MTI (Mineralogía Topográfica Ibérica) is a Blog that is being used as a test base for creating a common source of mineralogical information, with special emphasis on mineral localities. It is very up to date and it includes a very wide range of information, which ranges from magazines, shows and exhibitions through to new finds or detailed descriptions of classic and modern localities. Highly recommended. Grupo Mineralogista de Madrid The Madrid Mineralogical Group is an association of enthusiasts for mineralogy and other related sciences based in Madrid. Publishers of the, now defunct, "Bocamina" magazine. Grupo Mineralógico de Alicante Association of fans of mineralogy and paleontology, based in the Province of Alicante. Very active in social networks, they do many field trips that they document with high quality photographs. Asociación Mineralógica Paleontológica San Vicente del Raspeig Association of fans of mineralogy and paleontology, based in Sant Vicent del Raspeig, Alicante Province. They edit Paleomina, an excellent magazine about minerals and fossils. Asociación Cultural Mineralógica de la Sierra de Cartagena-La Unión An association of fans of mineralogy and paleontology that focuses its activity, though not exclusively, on the historic Sierra Minera de Cartagena and La Unión, in Murcia. Asociación Mineralógica Aragonesa Association of fans of mineralogy founded in 1993, which focuses its activities in the Aragon Community. Asociación Mineralógica Aragonito Azul Association of fans of mineralogy and paleontology with headquarters in Bembibre, León, Castile and León. The GeoMuseum Valentí Masachs in Manresa, Barcelona goes beyond a classical Geology museum. It not only displays but also explains the use of the 5,000 minerals and the 2,000 rocks that make up its resources and organizes many activities related to the Geology, many of them promoted by Dr. Josep Maria Mata i Perelló, director of the Museum from 1980 to 2003. Museu Martorell (Museu de Ciències Naturals de Barcelona) The Martorell Museum building has been closed to the public since 2011. A small part of the old collections is currently exhibited in the Blau Museum in Barcelona, and the Geology library is still preserved in the Martorell Museum, with its excellent document collection. The Museum also houses the entire reserve of the Mineralogy, Petrology and Paleontology collection, with more than 300,000 recorded minerals, rocks and fossils.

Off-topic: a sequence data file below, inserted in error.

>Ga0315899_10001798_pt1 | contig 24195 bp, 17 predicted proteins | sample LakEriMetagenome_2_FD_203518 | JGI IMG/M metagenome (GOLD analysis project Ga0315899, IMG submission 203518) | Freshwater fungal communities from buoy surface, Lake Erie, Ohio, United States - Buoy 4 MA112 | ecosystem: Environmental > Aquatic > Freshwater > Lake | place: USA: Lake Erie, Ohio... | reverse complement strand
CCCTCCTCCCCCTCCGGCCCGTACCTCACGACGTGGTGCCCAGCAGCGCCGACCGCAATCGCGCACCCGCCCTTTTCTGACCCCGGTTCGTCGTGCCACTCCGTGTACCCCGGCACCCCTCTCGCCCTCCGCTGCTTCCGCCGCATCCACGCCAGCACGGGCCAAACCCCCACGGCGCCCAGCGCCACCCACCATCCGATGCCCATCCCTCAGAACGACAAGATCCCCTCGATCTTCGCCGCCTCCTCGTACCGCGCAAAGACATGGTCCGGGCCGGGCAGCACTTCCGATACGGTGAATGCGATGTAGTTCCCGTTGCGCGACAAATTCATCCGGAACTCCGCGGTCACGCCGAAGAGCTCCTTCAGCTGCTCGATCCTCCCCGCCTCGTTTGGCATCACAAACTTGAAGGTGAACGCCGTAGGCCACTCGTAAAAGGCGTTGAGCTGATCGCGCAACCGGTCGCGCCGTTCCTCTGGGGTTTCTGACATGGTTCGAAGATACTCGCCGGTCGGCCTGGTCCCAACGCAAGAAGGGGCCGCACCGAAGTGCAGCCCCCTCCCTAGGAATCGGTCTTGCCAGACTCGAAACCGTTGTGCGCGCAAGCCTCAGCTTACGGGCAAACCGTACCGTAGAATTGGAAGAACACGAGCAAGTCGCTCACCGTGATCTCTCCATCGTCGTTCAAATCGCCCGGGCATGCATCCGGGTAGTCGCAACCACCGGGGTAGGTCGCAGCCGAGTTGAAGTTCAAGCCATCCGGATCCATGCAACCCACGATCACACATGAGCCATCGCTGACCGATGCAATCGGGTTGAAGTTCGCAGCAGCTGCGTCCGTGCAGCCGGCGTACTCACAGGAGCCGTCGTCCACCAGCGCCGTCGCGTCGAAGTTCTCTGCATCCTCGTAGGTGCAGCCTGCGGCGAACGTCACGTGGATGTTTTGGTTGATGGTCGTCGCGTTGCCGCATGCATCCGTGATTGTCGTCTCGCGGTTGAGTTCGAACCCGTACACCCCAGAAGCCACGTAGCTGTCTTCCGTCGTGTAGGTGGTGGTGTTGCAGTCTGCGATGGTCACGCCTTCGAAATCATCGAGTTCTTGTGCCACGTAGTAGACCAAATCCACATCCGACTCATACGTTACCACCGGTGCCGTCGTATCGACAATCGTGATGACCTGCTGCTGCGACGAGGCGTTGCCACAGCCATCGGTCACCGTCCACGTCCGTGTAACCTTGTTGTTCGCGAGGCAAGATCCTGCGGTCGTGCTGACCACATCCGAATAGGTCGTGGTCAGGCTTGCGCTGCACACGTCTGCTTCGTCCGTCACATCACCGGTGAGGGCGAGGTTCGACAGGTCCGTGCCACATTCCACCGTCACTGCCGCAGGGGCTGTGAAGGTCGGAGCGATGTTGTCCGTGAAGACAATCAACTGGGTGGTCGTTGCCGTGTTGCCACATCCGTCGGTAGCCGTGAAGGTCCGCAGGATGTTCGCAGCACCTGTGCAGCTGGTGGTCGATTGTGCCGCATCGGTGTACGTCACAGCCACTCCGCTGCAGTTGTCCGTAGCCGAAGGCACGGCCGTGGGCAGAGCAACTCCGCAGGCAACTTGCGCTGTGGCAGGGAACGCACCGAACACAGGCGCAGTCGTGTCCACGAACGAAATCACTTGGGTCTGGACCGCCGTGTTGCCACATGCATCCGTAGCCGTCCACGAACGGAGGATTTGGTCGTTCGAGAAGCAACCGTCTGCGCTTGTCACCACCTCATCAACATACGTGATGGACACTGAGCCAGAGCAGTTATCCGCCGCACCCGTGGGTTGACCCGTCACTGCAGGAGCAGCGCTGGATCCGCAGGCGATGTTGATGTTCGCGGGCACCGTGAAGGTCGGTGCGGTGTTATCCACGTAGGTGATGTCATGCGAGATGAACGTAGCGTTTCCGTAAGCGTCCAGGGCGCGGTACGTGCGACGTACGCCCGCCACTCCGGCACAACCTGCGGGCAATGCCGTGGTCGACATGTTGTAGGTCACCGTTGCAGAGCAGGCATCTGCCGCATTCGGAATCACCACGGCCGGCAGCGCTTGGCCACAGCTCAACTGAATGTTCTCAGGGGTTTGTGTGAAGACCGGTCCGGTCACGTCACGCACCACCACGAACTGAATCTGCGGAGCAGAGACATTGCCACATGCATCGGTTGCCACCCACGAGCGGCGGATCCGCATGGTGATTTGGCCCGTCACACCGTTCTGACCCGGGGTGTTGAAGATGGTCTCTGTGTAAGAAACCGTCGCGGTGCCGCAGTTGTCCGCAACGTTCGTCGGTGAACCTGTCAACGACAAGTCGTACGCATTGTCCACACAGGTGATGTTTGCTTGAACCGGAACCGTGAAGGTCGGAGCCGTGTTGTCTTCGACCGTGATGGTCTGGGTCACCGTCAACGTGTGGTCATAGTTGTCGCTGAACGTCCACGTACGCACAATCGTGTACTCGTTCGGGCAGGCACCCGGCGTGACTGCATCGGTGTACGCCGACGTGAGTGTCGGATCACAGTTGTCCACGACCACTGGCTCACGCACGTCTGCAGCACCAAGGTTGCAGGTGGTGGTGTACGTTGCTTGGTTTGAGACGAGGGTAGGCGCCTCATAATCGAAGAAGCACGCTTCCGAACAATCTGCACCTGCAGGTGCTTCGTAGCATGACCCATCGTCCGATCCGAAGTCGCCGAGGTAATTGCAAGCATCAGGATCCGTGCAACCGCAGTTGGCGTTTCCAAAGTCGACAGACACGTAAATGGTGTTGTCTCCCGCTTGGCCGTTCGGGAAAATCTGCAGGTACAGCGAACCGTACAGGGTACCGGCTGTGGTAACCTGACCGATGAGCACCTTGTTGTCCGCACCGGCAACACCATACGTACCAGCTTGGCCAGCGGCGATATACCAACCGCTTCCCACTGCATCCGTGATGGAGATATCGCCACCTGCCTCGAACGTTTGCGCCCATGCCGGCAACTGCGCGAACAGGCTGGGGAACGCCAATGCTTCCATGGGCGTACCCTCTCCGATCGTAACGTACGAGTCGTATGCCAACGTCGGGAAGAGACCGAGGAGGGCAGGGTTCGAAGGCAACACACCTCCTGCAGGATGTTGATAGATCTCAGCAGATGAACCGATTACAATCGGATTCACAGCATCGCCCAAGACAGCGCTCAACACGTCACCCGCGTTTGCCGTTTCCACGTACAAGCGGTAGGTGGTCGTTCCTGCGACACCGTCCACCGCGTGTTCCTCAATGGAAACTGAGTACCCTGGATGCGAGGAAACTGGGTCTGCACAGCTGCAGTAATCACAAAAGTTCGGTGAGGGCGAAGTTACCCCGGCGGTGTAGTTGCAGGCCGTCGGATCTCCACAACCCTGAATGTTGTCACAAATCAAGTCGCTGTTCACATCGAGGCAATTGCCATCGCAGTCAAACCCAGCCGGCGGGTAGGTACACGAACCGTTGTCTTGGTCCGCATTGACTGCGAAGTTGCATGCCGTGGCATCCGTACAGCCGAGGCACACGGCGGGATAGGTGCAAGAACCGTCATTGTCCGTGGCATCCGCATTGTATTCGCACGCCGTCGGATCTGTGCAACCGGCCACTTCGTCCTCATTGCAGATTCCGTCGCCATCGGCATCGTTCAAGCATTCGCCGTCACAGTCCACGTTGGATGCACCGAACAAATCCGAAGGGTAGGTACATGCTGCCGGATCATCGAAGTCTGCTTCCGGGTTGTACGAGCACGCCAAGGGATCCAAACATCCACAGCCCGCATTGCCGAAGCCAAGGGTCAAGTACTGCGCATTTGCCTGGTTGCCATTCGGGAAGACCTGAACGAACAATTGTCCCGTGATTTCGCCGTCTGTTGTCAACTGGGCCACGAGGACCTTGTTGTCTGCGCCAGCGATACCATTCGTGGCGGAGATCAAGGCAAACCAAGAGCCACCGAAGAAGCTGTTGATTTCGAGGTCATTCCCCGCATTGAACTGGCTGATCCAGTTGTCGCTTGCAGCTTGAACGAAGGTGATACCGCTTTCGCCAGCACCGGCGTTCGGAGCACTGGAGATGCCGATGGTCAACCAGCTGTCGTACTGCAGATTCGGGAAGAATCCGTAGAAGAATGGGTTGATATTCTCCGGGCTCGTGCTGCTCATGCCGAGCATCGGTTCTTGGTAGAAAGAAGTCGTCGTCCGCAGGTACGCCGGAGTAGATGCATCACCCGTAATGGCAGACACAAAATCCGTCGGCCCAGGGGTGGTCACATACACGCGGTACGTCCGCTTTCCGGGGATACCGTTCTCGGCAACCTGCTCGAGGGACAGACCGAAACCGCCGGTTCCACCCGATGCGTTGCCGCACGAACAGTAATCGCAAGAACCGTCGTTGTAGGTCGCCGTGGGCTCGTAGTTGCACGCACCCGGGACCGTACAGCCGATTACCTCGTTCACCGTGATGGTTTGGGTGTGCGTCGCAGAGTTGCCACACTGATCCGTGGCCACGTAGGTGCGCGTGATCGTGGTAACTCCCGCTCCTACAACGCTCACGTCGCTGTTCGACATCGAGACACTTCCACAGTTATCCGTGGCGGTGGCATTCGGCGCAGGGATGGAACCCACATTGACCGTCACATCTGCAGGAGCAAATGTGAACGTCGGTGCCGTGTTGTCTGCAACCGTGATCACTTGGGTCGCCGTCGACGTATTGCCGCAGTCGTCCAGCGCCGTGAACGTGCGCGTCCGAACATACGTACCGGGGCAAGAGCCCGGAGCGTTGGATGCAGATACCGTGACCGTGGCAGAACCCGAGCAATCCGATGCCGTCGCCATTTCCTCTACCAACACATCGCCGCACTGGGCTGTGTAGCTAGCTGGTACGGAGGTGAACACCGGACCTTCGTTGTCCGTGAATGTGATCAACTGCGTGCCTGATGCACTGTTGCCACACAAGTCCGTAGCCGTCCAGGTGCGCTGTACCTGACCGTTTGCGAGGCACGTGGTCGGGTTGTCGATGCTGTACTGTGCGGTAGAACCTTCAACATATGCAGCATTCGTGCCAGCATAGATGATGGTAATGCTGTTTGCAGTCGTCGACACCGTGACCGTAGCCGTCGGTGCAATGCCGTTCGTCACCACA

To learn more: Museu Martorell
Other groups and organisations
AGAB Belgian association of geologists, very enthusiastic and with lots of information about European Shows. Specialized in the mineralogy of the DR Congo. Géopolis A group of French people that are all interested in Earth Sciences. It is made up of collectors, professionals, geologists, students, museum curators, etc. A French reference site for people interested in minerals. Microminéralogie French Association of Micromineralogy. If you like micromounts, which are small samples of great perfection and beauty, this page in French language is a great source of information. Pegmatite Interest Group An interactive webpage, hosted by the Mineralogical Society of America, that is dedicated to the pegmatites. Serves as a bridge between academic professionals and amateur scientists, collectors, and other pegmatite enthusiasts.